“He was very perceptive of the most mundane situations to the most complex situations of life,” Carolyn Matthews said. “He saw irony in a situation and found it amusing.”
     For example, while recovering in the hospital, Carolyn Matthews said her husband had texted his “mentee” a message that he’d had a stroke on Halloween.
     The Matthewses were a creative team.
     “He believed in me when I didn’t believe in myself. He always rooted for me,” she said. “He never displayed envy or jealousy of someone’s ideology. If it were a spark of brilliance, he would applaud it. He would encourage it.”
     The visitation is Friday, Nov. 21, from 5-7 p.m., at Christian Funeral Directors, 2615 Overton Crossing St. The body will lie in state from 10 a.m. to noon Saturday, Nov. 22, followed by the funeral at Morning View Baptist Church, 1626 Carnegie St.
     The interment will be in Elmwood Cemetery, 824 South Dudley St. 

Friday, November 14, 2014

A model for beating the odds

     Kylan Robertson has big plans for the future. “I hope to be an NBA player and an NBA game designer some day,” the 12-year-old said. “I also want to be a multi-millionaire. But it would be nice to be a billionaire.”
     For a sixth-grader, Kylan seems to know what he wants – perhaps because Paul Lamar Hunter had assured Kylan and his schoolmates at St. Joseph Catholic School on Nov. 6 that their dreams could come true after relaying his personal story of triumph over adversity.
     The 19th child of his mother’s 21 natural children, Hunter recounted his story about growing up poor, neglected and abused in a crowded household in Racine, Wis., and beating the odds to become the first of his mother’s children – in addition to her 63 grandchildren and 61 great grandchildren – to earn a college degree.
Paul Lamar Hunter encourages the students at St. Joseph
Catholic School to pursue their goals, even if they're struggling
to survive dysfunction in the home. (Photo: Wiley Henry)
     The narrative drew the students to Hunter and his dogged determination to overcome his harrowing circumstances, which he underscores in his autobiography, “No Love, No Charity: The Success of the 19th Child.” (Published by Life to Legacy, LLC; 184 pp.) 

     The book traces the author’s meandering journey from a dysfunctional childhood to his graduation in 2012 from Upper Iowa University in Fayette, Iowa, where he earned a Bachelor of Science degree in Business Administration.
     “If I can live my dream, you can live your dream,” said Hunter, 44, encouraging the students to pursue their goal in spite of family dynamics or an inauspicious environment. For example: His mother, relentlessly dismissive, finished third-grade and “discouraged education.”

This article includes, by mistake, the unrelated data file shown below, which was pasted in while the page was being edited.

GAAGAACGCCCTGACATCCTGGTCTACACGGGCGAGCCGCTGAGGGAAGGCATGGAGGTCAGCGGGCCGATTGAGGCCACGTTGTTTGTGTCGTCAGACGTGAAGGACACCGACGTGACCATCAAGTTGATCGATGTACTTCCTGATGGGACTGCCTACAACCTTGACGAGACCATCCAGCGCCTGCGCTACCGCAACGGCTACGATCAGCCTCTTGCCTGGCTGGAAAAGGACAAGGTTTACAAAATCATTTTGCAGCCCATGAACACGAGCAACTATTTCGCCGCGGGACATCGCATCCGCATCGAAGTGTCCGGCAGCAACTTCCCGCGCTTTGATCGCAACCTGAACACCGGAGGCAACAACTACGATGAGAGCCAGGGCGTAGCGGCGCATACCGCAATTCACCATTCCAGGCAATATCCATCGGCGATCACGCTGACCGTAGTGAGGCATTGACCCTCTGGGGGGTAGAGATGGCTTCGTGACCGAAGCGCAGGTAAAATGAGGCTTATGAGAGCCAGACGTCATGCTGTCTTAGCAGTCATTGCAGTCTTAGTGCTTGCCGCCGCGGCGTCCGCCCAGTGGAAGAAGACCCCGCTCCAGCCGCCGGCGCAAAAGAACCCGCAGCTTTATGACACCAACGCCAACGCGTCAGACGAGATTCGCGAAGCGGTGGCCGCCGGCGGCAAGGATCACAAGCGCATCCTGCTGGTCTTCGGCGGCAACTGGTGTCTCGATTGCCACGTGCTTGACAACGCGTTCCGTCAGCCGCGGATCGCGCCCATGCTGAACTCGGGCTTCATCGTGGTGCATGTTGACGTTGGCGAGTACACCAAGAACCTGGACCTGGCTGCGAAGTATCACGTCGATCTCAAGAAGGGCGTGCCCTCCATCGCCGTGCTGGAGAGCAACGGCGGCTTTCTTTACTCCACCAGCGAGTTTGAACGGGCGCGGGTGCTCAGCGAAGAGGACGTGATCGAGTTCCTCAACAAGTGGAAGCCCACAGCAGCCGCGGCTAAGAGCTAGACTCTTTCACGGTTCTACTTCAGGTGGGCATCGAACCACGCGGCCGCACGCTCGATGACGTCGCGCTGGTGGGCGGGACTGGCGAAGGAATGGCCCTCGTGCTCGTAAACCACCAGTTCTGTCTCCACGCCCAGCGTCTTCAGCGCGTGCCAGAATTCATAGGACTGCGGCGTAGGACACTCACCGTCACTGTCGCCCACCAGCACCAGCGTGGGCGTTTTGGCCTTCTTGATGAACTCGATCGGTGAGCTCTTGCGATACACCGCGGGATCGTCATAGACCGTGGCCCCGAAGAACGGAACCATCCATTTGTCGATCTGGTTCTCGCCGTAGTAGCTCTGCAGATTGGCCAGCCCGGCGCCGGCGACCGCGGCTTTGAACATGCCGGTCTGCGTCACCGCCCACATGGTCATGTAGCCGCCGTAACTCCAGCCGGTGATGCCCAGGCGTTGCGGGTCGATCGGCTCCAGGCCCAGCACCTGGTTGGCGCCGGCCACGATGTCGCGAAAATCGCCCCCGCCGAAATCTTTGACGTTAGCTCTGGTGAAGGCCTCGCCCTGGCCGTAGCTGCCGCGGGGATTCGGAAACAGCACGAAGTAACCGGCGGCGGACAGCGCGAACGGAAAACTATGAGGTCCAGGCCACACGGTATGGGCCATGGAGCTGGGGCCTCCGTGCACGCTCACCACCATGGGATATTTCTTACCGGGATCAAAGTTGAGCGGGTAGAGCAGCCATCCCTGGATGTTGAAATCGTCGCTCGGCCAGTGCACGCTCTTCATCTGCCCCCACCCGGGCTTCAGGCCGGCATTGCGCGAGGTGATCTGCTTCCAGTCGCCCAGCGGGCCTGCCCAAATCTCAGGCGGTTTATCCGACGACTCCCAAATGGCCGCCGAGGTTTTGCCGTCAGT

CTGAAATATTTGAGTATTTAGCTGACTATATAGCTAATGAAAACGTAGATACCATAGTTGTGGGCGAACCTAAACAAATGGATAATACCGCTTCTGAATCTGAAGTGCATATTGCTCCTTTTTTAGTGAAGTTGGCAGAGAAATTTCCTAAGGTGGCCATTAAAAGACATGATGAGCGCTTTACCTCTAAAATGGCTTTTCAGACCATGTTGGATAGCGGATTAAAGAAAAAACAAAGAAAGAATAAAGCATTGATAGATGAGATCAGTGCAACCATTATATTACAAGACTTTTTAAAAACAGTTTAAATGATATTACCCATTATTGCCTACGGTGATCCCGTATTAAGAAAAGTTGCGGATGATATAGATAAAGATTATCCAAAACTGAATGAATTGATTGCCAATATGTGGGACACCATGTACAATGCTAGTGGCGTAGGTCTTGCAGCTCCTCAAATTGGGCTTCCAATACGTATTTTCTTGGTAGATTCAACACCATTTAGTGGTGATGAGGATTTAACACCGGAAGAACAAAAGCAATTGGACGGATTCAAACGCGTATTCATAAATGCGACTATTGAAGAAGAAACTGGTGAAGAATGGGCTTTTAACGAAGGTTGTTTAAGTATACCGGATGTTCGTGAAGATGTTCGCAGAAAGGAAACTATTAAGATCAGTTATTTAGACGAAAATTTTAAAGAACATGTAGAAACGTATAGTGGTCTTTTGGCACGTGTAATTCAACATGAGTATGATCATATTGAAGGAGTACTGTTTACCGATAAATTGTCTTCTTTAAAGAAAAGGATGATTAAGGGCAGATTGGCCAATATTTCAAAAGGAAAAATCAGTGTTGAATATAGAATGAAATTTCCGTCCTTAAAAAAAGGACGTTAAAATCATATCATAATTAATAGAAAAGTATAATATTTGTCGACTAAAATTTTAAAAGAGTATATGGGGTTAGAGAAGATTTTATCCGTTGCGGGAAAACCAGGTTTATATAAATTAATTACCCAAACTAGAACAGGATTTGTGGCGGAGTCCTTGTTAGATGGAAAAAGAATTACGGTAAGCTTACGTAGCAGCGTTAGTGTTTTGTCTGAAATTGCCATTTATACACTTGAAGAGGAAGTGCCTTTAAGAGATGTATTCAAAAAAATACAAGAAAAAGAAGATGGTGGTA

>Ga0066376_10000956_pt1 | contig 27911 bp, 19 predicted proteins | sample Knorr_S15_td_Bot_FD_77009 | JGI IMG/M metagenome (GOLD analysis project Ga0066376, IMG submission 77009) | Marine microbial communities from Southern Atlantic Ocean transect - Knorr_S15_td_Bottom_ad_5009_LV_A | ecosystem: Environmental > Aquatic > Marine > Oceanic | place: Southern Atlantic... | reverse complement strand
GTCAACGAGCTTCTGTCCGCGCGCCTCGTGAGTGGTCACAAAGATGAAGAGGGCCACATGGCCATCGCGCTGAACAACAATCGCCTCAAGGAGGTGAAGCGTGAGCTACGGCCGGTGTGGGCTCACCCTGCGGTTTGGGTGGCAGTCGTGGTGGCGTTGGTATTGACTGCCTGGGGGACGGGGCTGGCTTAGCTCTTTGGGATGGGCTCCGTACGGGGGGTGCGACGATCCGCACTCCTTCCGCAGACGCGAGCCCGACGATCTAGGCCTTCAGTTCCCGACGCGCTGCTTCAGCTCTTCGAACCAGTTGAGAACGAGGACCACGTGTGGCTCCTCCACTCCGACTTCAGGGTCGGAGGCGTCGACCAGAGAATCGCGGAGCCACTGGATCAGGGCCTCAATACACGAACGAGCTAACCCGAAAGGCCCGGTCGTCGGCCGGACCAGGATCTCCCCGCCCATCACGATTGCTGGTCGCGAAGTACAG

“She told me that I’d never amount to anything,” said Hunter, which motivated him to debunk his mother’s assessment of her children by pursuing and eventually earning his college degree. “She didn’t believe in an education.”
     Hunter implored the students not to give up. He stressed three points, the catalyst for his own success: 1) change your behavior; 2) surround yourself with positive men and women; and 3) stay hungry to learn.
     Following Hunter’s talk, Kylan asked if he was nervous about going to college. The other students were just as inquisitive. Xavier Randle, 11, asked about the price of the book. “I want to write a book, too,” the sixth-grader said.
     “Did you have to share anything with your brothers?” Kimberly Smith, a 10-year-old fifth-grader, asked Hunter, the writer, entrepreneur and businessman.
Paul Lamar Hunter
     “It was very difficult, because we had a lack of clothes, food. We were living with a detached mother. She wasn’t there for us emotionally and physically,” said Hunter, noting that he was close to his nine brothers and 11 sisters. Three are deceased.
     Hunter’s terse criticism of his mother stems from his belief that the love, attention and presence that the Hunter household needed was directed instead to The Love and Charity Homeless Shelter that his mother founded in Racine.
     She had published her own book – “Love and Charity, The Life and Story of Louise Hunter, and The Love and Charity Homeless Shelter” – as a testament of her success years before her son penned his own story.
     Hunter’s father was an assembly line worker, but died in a car accident when he was 8 years old. “If it wasn’t for my older siblings, I wouldn’t be here today,” said Hunter, an Austin, Texas, resident and father of four.
     Kimberly was so inspired by Hunter’s story that she’d decided henceforward to attend college. “I want to become a veterinarian,” she said.
     Hunter rolled out a few catchphrases to drive home the point that one can overcome his/her obstacles with faith and determination: “I didn’t let my past dictate my future; it doesn’t matter where you come from, it matters where you’re going; turn your setbacks into opportunities.”
     Jovan Green, who teaches fourth, fifth and sixth-grade social studies and science, characterized Hunter’s survival as a “perfect example” that anything is possible. “It’s good to hear it first-hand than to hear it from someone on the outside.”
     Leslie Harden, St. Joseph’s principal, added, “Our students need to hear from people who’ve lived and experienced hunger, loneliness…the things they experience in their own home. They need to know that there’s a way out and that they can be successful.
     “A mentor, or role model, in the flesh is so important so they know it’s possible for them to overcome their own struggles,” Harden said. “It was important for Mr. Hunter to be here. He had a great message.”
     “No Love, No Charity: The Success of the 19th Child” can be purchased on Amazon and Barnes & Nobel or online at

Working with the 14th child…
     Paul Lamar Hunter’s visit to St. Joseph Catholic School is just one of several scheduled during his six-month stay in Memphis while working with his brother, the Rev. Larry Hunter – his mother’s 14th child – who operates the non-profit Sober House Homeless Mission at 791 Crillion Dr. Proceeds from Hunter’s book, or from his speaking engagements, will be used to help fund the homeless mission. The website address is